The paradox of Donald Trump’s bombastic presidential campaign is that his rise may ultimately benefit the rival he has attacked most vociferously.
With his rambling and belligerent speech in Phoenix last Saturday, Trump signaled again that on the sprawling list of targets that inspire his antagonism, former Florida Gov. Jeb Bush ranks near the bulls-eye. “If you people go with Bush,” Trump insisted flatly during the speech, “you are going to lose.”
And yet, while he is creating some risks for the nominal front-runner, many Republican analysts predict that Trump eventually could prove more asset than obstacle to Bush’s bid for the party nomination. “If you were a total evil-conspiracy theorist, you’d think the Trilateral Commission got Trump to run because … it helps Jeb more than anybody,” says longtime Republican strategist David Carney.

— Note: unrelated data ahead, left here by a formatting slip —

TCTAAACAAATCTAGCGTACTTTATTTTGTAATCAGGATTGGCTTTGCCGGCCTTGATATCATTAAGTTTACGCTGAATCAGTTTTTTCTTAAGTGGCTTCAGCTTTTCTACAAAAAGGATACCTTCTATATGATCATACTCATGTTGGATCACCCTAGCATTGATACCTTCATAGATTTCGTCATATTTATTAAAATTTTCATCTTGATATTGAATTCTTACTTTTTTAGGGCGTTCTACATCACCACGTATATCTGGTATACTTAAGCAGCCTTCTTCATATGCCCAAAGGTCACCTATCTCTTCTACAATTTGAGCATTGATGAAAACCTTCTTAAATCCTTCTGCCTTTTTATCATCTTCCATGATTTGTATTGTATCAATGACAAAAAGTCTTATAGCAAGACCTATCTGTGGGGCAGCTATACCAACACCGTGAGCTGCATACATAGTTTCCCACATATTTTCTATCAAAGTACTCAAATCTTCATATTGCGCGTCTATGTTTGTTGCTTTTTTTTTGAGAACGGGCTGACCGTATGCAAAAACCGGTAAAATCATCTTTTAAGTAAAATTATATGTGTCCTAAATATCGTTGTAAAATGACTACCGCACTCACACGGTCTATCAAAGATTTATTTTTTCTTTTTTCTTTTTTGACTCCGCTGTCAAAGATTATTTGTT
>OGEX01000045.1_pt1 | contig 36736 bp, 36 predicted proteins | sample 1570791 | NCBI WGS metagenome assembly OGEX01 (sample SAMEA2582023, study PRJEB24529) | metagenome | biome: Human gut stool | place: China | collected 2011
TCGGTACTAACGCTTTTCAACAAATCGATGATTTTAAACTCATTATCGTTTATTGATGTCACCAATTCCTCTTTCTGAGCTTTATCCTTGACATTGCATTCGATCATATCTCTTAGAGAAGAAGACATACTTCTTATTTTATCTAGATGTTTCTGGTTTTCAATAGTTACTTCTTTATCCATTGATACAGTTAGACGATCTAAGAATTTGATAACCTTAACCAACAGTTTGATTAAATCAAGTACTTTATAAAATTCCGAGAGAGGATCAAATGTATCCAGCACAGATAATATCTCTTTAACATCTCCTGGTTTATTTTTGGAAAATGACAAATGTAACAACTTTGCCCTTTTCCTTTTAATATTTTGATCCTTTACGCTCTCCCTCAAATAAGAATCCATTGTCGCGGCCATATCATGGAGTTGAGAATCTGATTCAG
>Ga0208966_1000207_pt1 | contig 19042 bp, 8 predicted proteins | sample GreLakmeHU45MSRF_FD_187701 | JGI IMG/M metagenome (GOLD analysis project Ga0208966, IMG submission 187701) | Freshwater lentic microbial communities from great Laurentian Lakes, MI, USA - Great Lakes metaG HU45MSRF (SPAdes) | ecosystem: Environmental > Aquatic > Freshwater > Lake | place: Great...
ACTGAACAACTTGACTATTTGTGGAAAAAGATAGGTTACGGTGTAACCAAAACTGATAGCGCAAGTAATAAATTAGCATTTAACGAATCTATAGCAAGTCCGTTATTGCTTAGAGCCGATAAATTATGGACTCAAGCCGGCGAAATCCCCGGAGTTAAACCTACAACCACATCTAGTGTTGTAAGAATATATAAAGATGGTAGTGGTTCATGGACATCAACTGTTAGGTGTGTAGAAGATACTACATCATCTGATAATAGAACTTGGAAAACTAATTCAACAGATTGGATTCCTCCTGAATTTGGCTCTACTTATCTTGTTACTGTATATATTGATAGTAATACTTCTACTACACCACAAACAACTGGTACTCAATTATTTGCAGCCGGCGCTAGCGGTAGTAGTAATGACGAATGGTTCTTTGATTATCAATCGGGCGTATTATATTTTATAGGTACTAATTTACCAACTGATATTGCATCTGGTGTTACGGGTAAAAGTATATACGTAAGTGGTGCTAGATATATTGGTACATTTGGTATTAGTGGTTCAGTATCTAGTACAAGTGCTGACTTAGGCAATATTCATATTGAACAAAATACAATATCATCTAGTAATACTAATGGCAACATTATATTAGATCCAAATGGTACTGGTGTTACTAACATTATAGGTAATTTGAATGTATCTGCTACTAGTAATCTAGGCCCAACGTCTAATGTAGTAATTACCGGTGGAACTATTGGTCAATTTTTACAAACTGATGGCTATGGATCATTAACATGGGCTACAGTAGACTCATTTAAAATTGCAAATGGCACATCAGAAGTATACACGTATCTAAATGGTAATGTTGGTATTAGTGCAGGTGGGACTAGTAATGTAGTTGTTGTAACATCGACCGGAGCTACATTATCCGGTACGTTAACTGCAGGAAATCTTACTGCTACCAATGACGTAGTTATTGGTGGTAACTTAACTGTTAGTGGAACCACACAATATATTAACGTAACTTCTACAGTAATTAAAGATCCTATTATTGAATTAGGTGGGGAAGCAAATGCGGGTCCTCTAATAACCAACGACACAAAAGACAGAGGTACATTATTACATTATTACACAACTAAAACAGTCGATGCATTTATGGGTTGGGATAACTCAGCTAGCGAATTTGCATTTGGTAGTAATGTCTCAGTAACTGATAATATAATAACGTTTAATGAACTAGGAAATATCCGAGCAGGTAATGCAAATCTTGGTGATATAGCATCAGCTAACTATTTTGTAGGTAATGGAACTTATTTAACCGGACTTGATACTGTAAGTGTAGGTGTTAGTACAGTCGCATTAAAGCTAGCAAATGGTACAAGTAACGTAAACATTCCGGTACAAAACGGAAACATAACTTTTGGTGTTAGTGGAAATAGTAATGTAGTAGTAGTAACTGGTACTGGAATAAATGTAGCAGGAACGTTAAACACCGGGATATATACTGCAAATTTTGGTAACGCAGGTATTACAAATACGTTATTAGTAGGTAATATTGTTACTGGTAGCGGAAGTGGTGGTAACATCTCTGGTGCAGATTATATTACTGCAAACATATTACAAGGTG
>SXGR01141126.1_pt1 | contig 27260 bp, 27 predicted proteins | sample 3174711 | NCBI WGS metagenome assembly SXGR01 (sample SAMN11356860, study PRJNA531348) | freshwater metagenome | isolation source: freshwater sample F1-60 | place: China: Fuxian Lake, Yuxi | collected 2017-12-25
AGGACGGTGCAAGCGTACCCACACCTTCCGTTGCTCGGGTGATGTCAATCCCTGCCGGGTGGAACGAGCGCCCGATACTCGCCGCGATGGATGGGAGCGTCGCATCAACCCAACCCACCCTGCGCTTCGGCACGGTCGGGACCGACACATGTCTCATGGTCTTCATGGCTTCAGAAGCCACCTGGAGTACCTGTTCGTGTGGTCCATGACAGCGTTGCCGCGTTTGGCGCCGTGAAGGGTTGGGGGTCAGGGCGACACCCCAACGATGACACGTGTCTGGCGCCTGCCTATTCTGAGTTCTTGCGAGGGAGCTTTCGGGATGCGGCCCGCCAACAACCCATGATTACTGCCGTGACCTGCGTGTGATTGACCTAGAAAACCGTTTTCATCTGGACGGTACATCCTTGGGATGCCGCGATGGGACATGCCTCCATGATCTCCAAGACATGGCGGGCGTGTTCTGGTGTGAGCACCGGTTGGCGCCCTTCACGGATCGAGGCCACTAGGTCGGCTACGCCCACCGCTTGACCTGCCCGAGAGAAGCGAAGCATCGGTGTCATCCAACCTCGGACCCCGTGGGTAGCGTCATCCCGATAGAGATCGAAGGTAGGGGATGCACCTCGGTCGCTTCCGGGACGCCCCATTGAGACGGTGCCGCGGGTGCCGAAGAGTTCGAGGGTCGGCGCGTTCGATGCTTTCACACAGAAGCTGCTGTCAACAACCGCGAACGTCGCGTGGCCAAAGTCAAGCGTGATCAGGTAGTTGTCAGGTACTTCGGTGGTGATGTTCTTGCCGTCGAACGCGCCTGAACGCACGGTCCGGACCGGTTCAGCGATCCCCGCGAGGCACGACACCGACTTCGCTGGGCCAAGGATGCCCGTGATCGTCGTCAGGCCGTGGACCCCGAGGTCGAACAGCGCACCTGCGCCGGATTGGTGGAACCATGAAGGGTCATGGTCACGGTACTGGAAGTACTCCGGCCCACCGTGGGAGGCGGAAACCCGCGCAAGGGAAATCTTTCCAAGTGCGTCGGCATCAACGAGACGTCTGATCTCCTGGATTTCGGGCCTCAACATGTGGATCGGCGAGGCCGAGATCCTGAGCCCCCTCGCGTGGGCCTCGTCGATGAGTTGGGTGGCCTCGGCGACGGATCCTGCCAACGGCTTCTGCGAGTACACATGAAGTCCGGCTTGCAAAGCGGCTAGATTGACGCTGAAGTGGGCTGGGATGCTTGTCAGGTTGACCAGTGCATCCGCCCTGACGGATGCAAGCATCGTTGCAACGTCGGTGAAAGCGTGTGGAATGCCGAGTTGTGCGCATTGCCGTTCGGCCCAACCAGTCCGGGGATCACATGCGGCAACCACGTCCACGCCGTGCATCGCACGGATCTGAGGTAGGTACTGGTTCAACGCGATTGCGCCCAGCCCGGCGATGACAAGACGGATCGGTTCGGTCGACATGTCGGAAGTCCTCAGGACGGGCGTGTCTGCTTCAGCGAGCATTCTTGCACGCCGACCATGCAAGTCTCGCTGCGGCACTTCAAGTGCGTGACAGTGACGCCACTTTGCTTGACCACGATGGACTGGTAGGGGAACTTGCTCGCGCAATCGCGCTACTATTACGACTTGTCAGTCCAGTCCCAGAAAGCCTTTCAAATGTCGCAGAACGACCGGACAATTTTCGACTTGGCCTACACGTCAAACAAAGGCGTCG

The surge of interest in Trump could threaten Bush in one important respect: by radicalizing opinion within the party on immigration issues where Bush has taken a relatively moderate position.
But Trump’s ascent could inadvertently help Bush, both by providing him a foil in the immigration debate, and also by dividing the populist conservative voters who are least likely to ever support an establishment favorite like the former Florida governor.